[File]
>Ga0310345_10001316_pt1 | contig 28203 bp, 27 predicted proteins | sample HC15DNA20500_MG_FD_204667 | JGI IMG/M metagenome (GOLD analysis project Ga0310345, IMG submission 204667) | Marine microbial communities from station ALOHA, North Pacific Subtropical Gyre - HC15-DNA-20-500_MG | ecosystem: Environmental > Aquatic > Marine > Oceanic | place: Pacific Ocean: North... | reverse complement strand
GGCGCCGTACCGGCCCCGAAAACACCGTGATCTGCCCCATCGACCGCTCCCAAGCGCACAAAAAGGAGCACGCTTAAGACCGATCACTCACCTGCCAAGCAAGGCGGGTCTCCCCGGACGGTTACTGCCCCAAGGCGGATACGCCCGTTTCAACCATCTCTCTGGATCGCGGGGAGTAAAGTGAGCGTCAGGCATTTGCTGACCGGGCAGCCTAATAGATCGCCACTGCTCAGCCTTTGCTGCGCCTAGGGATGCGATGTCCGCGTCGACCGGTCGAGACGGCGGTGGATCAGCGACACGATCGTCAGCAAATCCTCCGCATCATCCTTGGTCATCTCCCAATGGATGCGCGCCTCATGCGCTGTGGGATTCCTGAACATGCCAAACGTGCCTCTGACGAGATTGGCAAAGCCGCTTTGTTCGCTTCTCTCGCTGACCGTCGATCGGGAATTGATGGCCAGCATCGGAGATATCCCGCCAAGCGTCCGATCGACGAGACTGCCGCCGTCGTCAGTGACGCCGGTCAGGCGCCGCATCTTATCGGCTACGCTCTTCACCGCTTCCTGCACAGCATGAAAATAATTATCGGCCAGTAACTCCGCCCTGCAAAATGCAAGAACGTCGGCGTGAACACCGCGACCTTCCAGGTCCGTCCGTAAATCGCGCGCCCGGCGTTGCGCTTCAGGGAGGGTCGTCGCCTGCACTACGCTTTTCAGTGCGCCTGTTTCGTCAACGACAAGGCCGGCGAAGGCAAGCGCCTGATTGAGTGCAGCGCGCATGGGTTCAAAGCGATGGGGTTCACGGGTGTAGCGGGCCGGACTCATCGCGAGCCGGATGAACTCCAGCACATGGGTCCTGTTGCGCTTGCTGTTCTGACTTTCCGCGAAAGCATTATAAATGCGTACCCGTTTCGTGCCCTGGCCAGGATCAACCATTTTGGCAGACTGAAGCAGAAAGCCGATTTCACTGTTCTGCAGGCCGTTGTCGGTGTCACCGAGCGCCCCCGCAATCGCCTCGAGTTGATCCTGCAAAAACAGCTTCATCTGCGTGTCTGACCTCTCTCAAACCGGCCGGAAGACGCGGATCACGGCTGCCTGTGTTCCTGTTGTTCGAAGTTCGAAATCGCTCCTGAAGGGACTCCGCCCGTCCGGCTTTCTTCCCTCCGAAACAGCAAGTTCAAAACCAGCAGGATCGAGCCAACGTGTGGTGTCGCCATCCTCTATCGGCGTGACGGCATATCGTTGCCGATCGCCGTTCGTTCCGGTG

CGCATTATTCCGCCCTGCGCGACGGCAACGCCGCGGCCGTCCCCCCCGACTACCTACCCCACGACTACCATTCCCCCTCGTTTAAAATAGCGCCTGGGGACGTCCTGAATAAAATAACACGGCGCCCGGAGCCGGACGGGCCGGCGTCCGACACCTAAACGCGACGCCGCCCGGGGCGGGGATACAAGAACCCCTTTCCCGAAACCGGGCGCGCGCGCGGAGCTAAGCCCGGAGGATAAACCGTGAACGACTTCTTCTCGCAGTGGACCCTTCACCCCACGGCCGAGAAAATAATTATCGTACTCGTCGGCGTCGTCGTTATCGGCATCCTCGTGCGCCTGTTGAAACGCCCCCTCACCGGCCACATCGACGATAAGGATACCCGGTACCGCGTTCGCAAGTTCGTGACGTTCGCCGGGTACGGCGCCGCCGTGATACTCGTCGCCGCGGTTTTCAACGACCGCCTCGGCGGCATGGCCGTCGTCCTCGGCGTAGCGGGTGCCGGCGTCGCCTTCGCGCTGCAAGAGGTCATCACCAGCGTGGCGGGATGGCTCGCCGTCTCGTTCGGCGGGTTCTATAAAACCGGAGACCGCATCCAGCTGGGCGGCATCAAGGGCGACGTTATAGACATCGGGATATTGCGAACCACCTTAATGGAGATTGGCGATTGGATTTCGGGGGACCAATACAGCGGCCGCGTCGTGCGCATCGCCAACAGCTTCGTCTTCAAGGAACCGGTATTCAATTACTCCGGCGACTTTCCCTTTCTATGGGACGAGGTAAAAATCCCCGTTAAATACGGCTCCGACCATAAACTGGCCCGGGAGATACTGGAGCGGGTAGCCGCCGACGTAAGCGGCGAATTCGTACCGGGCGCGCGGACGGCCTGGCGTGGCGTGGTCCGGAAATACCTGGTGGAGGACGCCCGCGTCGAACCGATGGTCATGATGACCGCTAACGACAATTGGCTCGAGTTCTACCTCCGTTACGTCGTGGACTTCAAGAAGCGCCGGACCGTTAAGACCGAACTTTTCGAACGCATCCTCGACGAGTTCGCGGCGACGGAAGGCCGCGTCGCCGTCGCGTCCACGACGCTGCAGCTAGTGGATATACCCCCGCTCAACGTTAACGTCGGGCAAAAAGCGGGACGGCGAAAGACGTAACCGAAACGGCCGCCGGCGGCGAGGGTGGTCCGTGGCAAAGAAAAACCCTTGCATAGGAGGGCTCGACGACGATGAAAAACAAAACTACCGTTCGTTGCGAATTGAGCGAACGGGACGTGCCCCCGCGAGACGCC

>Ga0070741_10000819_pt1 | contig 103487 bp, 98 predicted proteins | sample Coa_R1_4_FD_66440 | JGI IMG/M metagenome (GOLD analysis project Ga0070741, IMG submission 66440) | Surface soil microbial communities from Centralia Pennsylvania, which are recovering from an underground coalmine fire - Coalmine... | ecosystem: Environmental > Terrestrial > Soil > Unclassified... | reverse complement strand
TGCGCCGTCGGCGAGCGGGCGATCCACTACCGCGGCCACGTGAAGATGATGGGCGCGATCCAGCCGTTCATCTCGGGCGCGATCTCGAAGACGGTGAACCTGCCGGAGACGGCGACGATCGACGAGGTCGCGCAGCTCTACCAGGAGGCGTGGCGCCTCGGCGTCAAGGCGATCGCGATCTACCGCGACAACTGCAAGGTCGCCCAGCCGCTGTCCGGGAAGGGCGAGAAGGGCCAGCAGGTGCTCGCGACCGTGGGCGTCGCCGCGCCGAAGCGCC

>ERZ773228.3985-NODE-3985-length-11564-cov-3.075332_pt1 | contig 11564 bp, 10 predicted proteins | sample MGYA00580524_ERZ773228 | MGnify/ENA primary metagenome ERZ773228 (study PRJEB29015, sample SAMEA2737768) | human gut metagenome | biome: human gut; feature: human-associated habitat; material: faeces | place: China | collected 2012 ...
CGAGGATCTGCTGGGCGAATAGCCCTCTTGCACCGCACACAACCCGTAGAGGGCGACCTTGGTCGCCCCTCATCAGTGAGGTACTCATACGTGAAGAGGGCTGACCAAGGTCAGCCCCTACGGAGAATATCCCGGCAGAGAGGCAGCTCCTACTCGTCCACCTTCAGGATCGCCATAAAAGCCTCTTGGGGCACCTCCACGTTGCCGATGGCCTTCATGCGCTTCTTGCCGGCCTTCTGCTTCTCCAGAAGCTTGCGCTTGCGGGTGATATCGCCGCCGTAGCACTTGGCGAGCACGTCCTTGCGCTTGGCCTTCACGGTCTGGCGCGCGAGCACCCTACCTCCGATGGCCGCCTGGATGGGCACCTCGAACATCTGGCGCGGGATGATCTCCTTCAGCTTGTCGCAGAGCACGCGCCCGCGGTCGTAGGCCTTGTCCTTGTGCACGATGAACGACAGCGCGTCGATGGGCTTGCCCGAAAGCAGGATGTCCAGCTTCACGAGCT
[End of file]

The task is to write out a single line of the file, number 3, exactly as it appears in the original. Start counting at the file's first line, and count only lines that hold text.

CGCATTATTCCGCCCTGCGCGACGGCAACGCCGCGGCCGTCCCCCCCGACTACCTACCCCACGACTACCATTCCCCCTCGTTTAAAATAGCGCCTGGGGACGTCCTGAATAAAATAACACGGCGCCCGGAGCCGGACGGGCCGGCGTCCGACACCTAAACGCGACGCCGCCCGGGGCGGGGATACAAGAACCCCTTTCCCGAAACCGGGCGCGCGCGCGGAGCTAAGCCCGGAGGATAAACCGTGAACGACTTCTTCTCGCAGTGGACCCTTCACCCCACGGCCGAGAAAATAATTATCGTACTCGTCGGCGTCGTCGTTATCGGCATCCTCGTGCGCCTGTTGAAACGCCCCCTCACCGGCCACATCGACGATAAGGATACCCGGTACCGCGTTCGCAAGTTCGTGACGTTCGCCGGGTACGGCGCCGCCGTGATACTCGTCGCCGCGGTTTTCAACGACCGCCTCGGCGGCATGGCCGTCGTCCTCGGCGTAGCGGGTGCCGGCGTCGCCTTCGCGCTGCAAGAGGTCATCACCAGCGTGGCGGGATGGCTCGCCGTCTCGTTCGGCGGGTTCTATAAAACCGGAGACCGCATCCAGCTGGGCGGCATCAAGGGCGACGTTATAGACATCGGGATATTGCGAACCACCTTAATGGAGATTGGCGATTGGATTTCGGGGGACCAATACAGCGGCCGCGTCGTGCGCATCGCCAACAGCTTCGTCTTCAAGGAACCGGTATTCAATTACTCCGGCGACTTTCCCTTTCTATGGGACGAGGTAAAAATCCCCGTTAAATACGGCTCCGACCATAAACTGGCCCGGGAGATACTGGAGCGGGTAGCCGCCGACGTAAGCGGCGAATTCGTACCGGGCGCGCGGACGGCCTGGCGTGGCGTGGTCCGGAAATACCTGGTGGAGGACGCCCGCGTCGAACCGATGGTCATGATGACCGCTAACGACAATTGGCTCGAGTTCTACCTCCGTTACGTCGTGGACTTCAAGAAGCGCCGGACCGTTAAGACCGAACTTTTCGAACGCATCCTCGACGAGTTCGCGGCGACGGAAGGCCGCGTCGCCGTCGCGTCCACGACGCTGCAGCTAGTGGATATACCCCCGCTCAACGTTAACGTCGGGCAAAAAGCGGGACGGCGAAAGACGTAACCGAAACGGCCGCCGGCGGCGAGGGTGGTCCGTGGCAAAGAAAAACCCTTGCATAGGAGGGCTCGACGACGATGAAAAACAAAACTACCGTTCGTTGCGAATTGAGCGAACGGGACGTGCCCCCGCGAGACGCC